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A History of Women's Lives on the Isle of Wight

Elizabeth Missing Sewell was born on Newport High Street on the 19th February 1815. ‘Missing’, a rather odd choice in middle name, is said to have been her godmother’s surname.

Elizabeth had eight brothers and three sisters, all of whom were fortunate enough to be granted an education. Their father held a range of positions, all of which were well paid. The Sewells also had two holiday destinations of choice on the Island; a rustic cottage on St Catherine’s Down called the Hermitage, and a parsonage in Binstead where an uncle named Edward resided.

The latter held a particular significance to the young girls because it contained a ‘choice little library’. The majority of the books it contained were considered unsuitable for women and for children, and so the little Sewells were not to touch them without express permission. Still, they were enchanted by it.

Elizabeth and her older sister, Ellen, were sent to a boarding school in Bath when they were aged 13 and 15. However, their time there was cut short when they were asked to return home and handle the education of their younger sisters, Janetta and Emma – possibly due to Janetta’s weak immune system.

Elizabeth wrote in her autobiography that her ‘whole heart was bent ... upon teaching Emma and Janetta, and making them happy.’ Ellen used her new-found leisure time to attend parties and other social events, while Elizabeth continued to study under her own terms. Even so, the two eldest Sewell sisters remained close as could be.

By the late 1840s, the siblings were living with an aunt following the deaths of both parents, and Ellen and Elizabeth had taken up charity work within their local parish. Bonchurch’s church, originally built during the Saxon era, was far too small for the size of its current congregation, and there was no local school.

Elizabeth was by this time writing and selling stories, all with a moral, Christian twist. When St Boniface’s Church was completed in 1848, £10 worth of its furnishings (around £800 in today’s money) were purchased with the profits from four of Elizabeth’s short stories.

Her next project was to build a school, as the only education available for children in Bonchurch was a Sunday school run by a woman named Rosa White in her home. Elizabeth did this with her sister, who was an artist. Ellen drew six sketches and Elizabeth, along with five friends, wrote stories to accompany them. The proceeds from the sales of this anthology, entitled The Sketches, then went towards building the new school. A.C. Swinburne’s father generously donated the remainder of the money needed for the project, although Elizabeth did later state that she thought they had managed to raise about £200 (around £16,000 today).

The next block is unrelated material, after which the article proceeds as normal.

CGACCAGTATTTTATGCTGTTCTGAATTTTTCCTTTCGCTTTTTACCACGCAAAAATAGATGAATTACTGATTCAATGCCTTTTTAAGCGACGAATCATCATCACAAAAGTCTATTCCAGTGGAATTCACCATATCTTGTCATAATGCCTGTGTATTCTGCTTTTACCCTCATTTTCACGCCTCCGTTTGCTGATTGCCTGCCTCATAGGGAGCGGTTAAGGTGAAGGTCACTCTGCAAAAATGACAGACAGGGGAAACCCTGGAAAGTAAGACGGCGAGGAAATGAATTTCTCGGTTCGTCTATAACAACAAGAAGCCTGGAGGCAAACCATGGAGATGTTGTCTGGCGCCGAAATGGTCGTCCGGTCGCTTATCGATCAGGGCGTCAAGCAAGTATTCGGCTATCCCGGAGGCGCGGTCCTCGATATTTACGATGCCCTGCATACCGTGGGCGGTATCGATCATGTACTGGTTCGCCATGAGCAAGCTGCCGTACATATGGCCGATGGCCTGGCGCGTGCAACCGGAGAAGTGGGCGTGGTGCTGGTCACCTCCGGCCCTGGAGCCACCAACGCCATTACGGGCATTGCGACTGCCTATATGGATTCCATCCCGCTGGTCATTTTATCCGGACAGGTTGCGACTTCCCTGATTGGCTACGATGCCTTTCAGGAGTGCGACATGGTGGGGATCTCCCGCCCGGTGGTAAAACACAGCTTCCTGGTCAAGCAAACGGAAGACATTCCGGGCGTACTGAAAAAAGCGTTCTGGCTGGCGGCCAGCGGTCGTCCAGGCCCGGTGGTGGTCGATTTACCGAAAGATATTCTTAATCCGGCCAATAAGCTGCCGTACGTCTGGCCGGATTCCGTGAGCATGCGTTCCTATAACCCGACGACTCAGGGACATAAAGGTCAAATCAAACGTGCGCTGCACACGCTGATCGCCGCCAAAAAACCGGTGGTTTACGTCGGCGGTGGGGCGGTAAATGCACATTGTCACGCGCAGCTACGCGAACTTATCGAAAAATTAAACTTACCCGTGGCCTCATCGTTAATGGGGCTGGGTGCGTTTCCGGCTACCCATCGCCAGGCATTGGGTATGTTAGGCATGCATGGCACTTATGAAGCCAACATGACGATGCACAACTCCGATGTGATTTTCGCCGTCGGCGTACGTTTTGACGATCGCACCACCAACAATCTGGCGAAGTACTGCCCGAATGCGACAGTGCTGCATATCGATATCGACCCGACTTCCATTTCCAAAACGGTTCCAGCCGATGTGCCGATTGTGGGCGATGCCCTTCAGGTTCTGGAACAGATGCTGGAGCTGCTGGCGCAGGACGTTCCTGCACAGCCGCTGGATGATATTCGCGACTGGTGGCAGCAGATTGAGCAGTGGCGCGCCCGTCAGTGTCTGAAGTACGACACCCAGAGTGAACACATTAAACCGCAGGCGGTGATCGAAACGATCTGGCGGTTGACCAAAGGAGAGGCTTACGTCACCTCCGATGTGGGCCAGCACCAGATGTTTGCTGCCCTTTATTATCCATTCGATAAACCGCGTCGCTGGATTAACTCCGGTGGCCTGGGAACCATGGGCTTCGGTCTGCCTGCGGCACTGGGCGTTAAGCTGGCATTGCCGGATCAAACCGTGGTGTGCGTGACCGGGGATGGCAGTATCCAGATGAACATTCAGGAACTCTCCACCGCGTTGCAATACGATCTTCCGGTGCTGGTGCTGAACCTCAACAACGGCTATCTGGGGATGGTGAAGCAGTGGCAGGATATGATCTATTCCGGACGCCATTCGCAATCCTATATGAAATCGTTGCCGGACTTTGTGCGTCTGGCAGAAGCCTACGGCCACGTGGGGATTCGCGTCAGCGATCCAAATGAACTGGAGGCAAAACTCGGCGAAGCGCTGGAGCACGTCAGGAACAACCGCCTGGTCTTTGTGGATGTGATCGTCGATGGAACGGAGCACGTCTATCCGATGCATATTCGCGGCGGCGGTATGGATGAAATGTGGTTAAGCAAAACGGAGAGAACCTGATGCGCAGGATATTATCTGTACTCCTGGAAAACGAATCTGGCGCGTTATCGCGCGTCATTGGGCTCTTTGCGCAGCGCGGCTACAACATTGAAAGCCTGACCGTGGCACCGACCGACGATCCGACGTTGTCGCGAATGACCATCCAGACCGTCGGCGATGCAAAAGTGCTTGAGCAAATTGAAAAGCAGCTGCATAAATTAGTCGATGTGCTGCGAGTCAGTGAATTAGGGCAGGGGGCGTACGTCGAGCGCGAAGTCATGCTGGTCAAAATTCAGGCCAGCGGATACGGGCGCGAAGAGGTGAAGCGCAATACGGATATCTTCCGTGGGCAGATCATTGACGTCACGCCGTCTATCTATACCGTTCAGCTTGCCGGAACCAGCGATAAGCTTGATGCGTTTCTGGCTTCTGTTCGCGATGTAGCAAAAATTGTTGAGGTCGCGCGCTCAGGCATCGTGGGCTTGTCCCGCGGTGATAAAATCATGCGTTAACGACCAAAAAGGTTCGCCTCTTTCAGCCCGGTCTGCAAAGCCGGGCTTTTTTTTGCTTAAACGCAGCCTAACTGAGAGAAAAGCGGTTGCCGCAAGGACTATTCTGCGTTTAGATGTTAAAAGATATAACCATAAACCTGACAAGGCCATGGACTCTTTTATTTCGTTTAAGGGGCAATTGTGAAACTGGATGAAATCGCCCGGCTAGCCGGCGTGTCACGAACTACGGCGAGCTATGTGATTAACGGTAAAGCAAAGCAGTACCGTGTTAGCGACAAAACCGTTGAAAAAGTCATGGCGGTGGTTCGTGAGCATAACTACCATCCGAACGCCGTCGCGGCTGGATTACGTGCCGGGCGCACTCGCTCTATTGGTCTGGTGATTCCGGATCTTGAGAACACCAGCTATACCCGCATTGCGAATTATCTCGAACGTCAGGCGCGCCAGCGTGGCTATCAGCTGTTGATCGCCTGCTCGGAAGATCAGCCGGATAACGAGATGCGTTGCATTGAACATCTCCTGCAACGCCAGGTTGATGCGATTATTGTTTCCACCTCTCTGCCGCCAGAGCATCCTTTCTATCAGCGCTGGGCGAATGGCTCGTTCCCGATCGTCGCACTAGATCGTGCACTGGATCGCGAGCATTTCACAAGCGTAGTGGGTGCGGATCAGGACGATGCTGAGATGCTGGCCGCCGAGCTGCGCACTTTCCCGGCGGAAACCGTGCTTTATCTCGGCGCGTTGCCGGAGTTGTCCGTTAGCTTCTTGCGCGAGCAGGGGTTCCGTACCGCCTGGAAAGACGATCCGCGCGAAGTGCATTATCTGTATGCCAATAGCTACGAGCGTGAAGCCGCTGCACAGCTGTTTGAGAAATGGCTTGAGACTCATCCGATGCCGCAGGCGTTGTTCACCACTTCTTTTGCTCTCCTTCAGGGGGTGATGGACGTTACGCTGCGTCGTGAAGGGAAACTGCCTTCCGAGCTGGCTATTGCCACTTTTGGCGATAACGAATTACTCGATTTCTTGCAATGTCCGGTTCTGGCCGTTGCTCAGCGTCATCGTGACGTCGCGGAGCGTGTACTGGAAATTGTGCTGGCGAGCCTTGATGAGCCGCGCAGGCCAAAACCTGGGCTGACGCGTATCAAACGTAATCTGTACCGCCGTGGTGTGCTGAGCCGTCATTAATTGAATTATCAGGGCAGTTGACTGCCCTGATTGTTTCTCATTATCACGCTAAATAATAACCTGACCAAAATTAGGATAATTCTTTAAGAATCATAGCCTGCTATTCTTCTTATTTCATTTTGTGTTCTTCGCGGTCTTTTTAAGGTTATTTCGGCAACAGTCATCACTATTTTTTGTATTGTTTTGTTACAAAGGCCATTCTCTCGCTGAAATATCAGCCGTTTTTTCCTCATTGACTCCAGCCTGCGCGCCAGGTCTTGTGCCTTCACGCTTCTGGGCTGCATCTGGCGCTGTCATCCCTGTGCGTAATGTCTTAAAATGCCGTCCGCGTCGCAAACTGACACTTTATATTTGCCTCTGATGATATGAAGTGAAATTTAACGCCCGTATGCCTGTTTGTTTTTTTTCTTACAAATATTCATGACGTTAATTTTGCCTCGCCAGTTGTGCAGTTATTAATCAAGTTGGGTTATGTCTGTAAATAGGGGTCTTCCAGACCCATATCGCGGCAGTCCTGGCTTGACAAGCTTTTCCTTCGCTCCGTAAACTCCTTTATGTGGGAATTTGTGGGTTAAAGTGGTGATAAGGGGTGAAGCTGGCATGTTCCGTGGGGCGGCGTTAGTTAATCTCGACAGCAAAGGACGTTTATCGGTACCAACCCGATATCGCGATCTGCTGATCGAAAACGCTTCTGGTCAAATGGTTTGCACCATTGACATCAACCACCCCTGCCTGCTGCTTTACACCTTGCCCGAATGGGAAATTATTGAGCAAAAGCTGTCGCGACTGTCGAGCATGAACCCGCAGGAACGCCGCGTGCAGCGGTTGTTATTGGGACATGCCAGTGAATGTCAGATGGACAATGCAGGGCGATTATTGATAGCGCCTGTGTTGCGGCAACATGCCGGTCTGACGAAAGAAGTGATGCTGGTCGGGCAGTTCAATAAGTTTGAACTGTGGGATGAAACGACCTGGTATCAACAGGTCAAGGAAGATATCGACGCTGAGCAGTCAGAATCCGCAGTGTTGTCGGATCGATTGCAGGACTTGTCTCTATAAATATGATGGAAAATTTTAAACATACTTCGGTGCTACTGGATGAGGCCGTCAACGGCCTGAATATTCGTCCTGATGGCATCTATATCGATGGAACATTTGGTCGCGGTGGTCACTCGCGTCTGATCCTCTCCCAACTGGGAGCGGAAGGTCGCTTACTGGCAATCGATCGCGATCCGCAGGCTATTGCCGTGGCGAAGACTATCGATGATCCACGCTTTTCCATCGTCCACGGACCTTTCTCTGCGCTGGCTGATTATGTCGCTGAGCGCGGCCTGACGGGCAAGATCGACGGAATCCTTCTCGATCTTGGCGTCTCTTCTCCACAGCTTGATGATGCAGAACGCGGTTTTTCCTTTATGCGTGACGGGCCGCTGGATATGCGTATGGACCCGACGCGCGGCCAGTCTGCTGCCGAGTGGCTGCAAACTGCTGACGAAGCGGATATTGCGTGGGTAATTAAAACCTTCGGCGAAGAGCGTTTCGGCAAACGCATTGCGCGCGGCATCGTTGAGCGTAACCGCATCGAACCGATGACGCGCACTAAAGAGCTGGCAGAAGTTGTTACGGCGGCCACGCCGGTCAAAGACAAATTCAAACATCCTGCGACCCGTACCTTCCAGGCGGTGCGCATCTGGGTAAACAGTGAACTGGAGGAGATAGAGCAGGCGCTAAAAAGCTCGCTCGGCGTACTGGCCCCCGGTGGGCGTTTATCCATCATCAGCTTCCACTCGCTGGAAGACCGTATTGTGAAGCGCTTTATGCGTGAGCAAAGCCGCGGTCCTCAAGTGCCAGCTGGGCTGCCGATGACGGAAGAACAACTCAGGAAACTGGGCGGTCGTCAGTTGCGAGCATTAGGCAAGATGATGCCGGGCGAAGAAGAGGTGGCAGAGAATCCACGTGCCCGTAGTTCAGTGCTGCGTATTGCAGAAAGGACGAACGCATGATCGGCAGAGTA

Bonchurch National School (so named because it was endorsed by the Church of England’s National Society for Promoting Religious Education) opened in the late 1840s/early 1850s. This school would likely have been aimed at educating the poorer children of Bonchurch, who were cut off from the facilities available in more populated areas of the Island during this time.

As well as helping to fund the education of the local children, Elizabeth and Ellen began to take a small group of children into their family home for lessons. They started with six local girls, including their own nieces (their brother had been recently widowed), and grew from there – seven was the standard number, although this could vary slightly. Defying traditional views on the education of girls, Elizabeth encouraged her pupils to read widely, and to question the world around them.

The sisters always viewed their enterprise as a ‘family home’ more than as a strict school environment. By 1866, Elizabeth was convinced that the middle-class girls of Ventnor (and the surrounding areas) needed a better source of education, too. She founded St Boniface School, which came to be known later as St Boniface Diocesan School.

Exclusively for girls, St Boniface was run by Elizabeth, Emma, and Ellen, with a few sought-after places for well-to-do girls, some travelling across oceans even to be granted this privilege – Elizabeth Chanler, for example, was sent by her father from America. Word seems to have travelled, largely due to Elizabeth Sewell’s successes as a writer. Her first novel, Amy Herbert, proved popular in the United States as well as at home in the UK.

The school building still exists today, and while it is no longer used as an educational facility, a plaque on the front of the building does commemorate its original purpose.

After the death of her sister in 1897, Elizabeth’s mental health began to decline and she fell into a deep depression. She outlived all of her siblings, Ellen passing in 1905, although their children – her nieces and nephews, as well as all the pupils she’d helped access an education over the years, provided for and took care of her until her death in August 1906.
There is a memorial plaque for Elizabeth, Ellen, and Emma in St Boniface Church in Bonchurch, as well as a prayer desk ‘given by friends in gratitude for her life and teaching’ in 1911.

In a time when educating women formally was a controversial matter, the Sewell sisters went above and beyond to ensure that the girls in their community were given chances they were not receiving elsewhere – either on the Island, or in the UK as a whole.

Read more about the history of women's lives on the Isle of Wight, in this fantastic book by Daisy Plant. Available from Medina Books in Cowes High Street. Also online at  or by calling 01226 734222.

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